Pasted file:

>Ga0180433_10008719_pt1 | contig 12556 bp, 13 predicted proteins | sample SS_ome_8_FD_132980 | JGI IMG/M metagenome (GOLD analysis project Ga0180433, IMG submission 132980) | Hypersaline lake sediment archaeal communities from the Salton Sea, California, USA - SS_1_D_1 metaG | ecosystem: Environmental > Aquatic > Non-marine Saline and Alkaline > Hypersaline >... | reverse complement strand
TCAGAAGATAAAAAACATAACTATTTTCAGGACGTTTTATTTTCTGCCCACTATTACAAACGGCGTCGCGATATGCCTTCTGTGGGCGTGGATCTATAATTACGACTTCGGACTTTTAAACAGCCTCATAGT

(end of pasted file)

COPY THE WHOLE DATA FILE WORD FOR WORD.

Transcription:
>Ga0180433_10008719_pt1 | contig 12556 bp, 13 predicted proteins | sample SS_ome_8_FD_132980 | JGI IMG/M metagenome (GOLD analysis project Ga0180433, IMG submission 132980) | Hypersaline lake sediment archaeal communities from the Salton Sea, California, USA - SS_1_D_1 metaG | ecosystem: Environmental > Aquatic > Non-marine Saline and Alkaline > Hypersaline >... | reverse complement strand
TCAGAAGATAAAAAACATAACTATTTTCAGGACGTTTTATTTTCTGCCCACTATTACAAACGGCGTCGCGATATGCCTTCTGTGGGCGTGGATCTATAATTACGACTTCGGACTTTTAAACAGCCTCATAGT